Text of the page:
Stewart H. Mostofsky, M.D.1,2,3, Mary Beth Nebel, Ph.D.1,2
- Center for Neurodevelopmental and Imaging Research, Kennedy Krieger Institute.
- Department of Neurology, Johns Hopkins School of Medicine.
- Department of Psychiatry, Johns Hopkins School of Medicine.
Brian Caffo, Deana Crocetti, Benjamin Dirlikov, Mary Martinelli, Daniel Peterson, James, Pekar, Alyssa Tiedemann, and Kristie Sweeney.
Total: N = 211 (age range 8-13 years)
Autism Spectrum Disorders (ASD): n = 56 (8-13 years)
Typical Controls (TC): n = 155 (8-13 years)
Relation to ABIDE I
This site participated in ABIDE I; the present data collection represents newly collected data from independent participants. The protocols utilized are highly similar to the ABIDE I KKI data collection (though some individuals were scanned using a head coil with 32 channels instead of 8 channels- see scan parameters below). Thus, if needed, most data from these two KKI collections can be merged.
Relation to NDAR
None of these data have been uploaded to NDAR.
Children were eligible to participate if they met the following criteria: a) between age 8 years, 0 months to 12 years, 11 months, 30 days; b) informed consent was provided by a parent or guardian and assent was provided by the child; and (c) a Wechsler Intelligence Scale for Children - IV (WISC-IV)1 or WISC-V2 Full Scale IQ > than 80, unless there is a 12 point or greater index discrepancy, in which case the Verbal Comprehension Index (WISC-IV or WISC-V), Perceptual Reasoning Index (WISC-IV) or the Visual Spatial Index or Fluid Reasoning Index (WISC-V) must be > 80 and the lower of the indices must be > 65.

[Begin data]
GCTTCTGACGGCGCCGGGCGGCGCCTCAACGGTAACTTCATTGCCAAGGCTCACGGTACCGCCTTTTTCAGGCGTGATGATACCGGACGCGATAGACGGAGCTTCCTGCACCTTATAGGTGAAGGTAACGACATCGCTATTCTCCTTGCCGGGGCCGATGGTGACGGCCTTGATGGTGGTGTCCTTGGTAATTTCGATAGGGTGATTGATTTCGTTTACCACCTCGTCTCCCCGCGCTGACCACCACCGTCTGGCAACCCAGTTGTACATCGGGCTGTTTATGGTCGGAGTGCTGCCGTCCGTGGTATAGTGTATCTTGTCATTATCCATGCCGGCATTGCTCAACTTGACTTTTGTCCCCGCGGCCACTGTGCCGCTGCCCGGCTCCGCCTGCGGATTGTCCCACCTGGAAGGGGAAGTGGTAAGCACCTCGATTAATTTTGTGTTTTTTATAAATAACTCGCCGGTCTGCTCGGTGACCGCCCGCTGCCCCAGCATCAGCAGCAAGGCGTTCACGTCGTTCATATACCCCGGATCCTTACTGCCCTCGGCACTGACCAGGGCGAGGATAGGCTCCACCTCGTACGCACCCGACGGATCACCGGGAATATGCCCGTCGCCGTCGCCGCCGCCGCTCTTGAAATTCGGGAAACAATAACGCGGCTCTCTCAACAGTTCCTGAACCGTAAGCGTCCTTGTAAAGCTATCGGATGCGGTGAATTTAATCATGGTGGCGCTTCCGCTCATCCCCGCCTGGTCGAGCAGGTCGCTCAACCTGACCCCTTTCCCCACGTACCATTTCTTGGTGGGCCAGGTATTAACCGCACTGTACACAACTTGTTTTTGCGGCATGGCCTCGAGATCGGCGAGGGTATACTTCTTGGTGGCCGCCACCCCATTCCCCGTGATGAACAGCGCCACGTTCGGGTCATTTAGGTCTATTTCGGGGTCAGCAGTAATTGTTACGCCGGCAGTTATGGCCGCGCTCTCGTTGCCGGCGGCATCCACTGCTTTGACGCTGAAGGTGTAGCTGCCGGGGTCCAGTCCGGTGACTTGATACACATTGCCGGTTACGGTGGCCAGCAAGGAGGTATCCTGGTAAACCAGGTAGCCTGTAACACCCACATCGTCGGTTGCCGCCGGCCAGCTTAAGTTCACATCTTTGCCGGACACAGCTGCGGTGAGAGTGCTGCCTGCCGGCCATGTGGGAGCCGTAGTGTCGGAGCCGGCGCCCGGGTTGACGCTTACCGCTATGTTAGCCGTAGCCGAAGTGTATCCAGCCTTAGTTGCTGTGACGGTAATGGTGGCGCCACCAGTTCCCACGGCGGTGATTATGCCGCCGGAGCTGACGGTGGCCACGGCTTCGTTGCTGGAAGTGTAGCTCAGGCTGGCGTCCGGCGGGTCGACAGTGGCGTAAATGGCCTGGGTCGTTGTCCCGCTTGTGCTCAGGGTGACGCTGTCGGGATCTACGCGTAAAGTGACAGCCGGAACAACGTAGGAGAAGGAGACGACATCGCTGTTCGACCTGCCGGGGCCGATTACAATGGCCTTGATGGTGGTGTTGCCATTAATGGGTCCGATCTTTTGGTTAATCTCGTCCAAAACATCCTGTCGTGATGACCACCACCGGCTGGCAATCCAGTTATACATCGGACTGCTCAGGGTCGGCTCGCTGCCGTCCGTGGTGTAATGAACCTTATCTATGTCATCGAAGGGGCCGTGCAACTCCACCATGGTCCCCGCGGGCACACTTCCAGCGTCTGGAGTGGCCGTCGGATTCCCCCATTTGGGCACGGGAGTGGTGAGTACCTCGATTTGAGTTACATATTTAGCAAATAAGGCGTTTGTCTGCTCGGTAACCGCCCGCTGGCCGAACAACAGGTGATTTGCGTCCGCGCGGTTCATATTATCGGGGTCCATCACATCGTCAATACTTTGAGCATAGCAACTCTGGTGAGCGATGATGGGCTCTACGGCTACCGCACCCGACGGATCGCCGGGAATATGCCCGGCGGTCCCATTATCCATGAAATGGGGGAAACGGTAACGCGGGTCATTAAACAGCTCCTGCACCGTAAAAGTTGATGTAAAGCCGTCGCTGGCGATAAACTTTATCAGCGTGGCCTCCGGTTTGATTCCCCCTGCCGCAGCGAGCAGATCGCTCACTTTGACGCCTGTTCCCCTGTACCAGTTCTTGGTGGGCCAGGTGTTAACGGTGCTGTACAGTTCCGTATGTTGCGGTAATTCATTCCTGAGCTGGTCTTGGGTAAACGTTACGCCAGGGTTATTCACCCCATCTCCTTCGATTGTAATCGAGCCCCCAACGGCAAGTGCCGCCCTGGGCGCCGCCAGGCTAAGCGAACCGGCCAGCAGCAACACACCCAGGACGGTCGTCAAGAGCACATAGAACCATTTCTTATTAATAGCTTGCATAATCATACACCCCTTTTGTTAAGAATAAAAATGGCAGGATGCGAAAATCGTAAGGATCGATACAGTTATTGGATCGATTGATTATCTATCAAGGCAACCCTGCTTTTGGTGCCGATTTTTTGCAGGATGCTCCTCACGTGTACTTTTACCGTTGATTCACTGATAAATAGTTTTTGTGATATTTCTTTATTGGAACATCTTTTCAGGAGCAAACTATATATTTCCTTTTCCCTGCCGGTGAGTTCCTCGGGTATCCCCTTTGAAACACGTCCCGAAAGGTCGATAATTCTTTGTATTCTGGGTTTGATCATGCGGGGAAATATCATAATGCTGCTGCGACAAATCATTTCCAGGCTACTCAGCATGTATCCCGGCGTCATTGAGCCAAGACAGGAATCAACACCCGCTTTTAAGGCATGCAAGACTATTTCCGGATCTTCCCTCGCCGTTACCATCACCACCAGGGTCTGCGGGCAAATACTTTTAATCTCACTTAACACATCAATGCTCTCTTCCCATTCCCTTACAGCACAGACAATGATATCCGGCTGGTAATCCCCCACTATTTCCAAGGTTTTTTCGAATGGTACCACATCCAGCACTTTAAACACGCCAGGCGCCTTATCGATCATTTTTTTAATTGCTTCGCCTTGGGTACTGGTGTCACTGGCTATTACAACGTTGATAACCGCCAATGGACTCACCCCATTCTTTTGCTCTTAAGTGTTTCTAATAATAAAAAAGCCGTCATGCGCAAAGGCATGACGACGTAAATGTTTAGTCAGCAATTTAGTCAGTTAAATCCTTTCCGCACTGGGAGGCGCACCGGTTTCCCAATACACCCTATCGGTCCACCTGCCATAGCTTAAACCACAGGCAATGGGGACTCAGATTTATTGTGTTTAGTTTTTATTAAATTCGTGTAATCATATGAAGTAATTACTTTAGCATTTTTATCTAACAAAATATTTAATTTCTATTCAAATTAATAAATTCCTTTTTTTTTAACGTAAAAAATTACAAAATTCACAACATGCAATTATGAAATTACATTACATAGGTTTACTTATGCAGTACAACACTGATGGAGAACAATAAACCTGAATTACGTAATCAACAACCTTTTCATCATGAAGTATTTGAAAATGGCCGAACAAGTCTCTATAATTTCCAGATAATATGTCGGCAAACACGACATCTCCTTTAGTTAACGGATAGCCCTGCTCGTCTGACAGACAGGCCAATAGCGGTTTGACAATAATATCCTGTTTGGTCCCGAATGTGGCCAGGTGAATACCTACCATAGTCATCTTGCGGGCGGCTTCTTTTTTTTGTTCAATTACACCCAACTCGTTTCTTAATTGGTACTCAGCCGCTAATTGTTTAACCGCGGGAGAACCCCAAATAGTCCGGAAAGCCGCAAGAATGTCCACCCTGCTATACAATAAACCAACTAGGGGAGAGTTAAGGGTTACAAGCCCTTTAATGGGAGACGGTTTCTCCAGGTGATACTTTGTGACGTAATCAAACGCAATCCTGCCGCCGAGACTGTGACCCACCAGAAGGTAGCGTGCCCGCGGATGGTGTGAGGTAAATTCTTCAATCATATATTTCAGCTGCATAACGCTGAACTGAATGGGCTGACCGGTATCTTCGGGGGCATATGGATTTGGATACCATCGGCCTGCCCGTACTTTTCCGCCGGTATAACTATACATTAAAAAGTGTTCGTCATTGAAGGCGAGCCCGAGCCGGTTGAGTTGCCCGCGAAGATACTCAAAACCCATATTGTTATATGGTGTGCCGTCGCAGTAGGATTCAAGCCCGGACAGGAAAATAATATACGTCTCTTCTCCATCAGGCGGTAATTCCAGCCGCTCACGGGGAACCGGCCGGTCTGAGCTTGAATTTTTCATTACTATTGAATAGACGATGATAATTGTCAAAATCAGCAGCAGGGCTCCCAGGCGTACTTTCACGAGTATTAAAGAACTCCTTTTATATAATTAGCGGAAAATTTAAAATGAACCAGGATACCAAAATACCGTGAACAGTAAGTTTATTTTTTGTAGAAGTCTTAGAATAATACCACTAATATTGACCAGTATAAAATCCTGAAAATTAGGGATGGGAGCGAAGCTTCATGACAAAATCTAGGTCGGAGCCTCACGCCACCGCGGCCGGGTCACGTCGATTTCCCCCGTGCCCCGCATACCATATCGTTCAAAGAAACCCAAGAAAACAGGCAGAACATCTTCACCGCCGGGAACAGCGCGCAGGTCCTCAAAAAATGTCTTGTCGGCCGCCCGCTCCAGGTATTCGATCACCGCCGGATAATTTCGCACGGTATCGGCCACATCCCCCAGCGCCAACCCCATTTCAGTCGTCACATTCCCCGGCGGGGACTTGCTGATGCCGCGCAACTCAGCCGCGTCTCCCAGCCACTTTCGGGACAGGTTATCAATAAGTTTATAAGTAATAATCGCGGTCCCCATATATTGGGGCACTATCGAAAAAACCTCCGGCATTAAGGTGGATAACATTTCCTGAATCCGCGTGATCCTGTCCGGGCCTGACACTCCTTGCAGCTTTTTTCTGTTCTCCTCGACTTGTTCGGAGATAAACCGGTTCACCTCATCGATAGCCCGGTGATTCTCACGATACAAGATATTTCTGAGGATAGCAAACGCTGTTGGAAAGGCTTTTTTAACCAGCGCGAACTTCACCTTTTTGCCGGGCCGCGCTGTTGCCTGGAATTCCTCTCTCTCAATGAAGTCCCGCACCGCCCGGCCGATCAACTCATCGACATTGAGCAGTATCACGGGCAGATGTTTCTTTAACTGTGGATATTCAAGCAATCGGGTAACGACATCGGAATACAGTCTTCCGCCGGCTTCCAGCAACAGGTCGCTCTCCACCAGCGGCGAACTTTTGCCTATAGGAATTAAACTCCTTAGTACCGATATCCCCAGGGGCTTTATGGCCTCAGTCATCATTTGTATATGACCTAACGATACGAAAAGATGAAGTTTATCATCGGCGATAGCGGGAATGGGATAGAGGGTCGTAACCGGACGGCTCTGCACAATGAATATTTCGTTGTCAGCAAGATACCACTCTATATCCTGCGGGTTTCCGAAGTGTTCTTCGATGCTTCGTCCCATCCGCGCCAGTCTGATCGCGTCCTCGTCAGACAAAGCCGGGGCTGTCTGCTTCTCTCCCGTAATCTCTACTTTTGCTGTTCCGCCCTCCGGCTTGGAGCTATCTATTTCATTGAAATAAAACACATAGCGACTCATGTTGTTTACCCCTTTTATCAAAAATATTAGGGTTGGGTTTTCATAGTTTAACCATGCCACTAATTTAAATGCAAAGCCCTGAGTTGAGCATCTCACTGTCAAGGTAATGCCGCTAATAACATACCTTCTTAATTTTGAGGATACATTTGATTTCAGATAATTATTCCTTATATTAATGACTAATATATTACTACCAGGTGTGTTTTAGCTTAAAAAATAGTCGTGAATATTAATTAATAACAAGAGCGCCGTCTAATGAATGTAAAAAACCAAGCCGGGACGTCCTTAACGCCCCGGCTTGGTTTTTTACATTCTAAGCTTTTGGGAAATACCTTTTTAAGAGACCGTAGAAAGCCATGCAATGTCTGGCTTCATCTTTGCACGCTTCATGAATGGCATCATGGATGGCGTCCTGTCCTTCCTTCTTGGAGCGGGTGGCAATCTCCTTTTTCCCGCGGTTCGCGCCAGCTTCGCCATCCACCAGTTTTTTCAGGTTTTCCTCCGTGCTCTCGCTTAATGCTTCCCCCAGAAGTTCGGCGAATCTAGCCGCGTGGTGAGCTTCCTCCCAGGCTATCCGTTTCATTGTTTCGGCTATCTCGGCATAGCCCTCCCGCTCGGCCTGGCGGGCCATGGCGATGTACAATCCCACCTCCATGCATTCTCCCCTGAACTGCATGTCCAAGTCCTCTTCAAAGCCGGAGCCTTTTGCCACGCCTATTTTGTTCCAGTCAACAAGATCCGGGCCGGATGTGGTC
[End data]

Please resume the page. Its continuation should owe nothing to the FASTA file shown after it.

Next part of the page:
Autism Spectrum Disorders (ASD)
All diagnoses were confirmed using the Autism Diagnostic Interview-Revised (ADI-R)3 and/or the Autism Diagnostic Observation Schedule-Generic (ADOS-G)4 module 3 or the ADOS-25 module 3, administered by master's level or higher research reliable psychologists. All participants met criteria for ASD based on the ADOS-G and/or ADI-R and the clinical impression of a child neurologist with extensive experience in autism diagnosis (S.H.M.).
Typical Controls (TC)
Children were not included as TC if they had a first-degree relative with ASD or if parent responses to either the Diagnostic Interview for Children and Adolescents-IV (DICA-IV)6 or for more recent subjects (N=6), the Kiddie Schedule for Affective Disorders and Schizophrenia for School-Aged Children - Lifetime Version (Kiddie-SADS-PL 2013)7, revealed a history of a developmental or psychiatric disorder, with the exception of simple phobias. The Kiddie-SADS-PL 2013 Working Draft has been revised from prior versions of the Kiddie-SADS to combine dimensional and categorical assessment approaches to diagnose current and past episodes of psychopathology in children and adolescents according to DSM-5 criteria.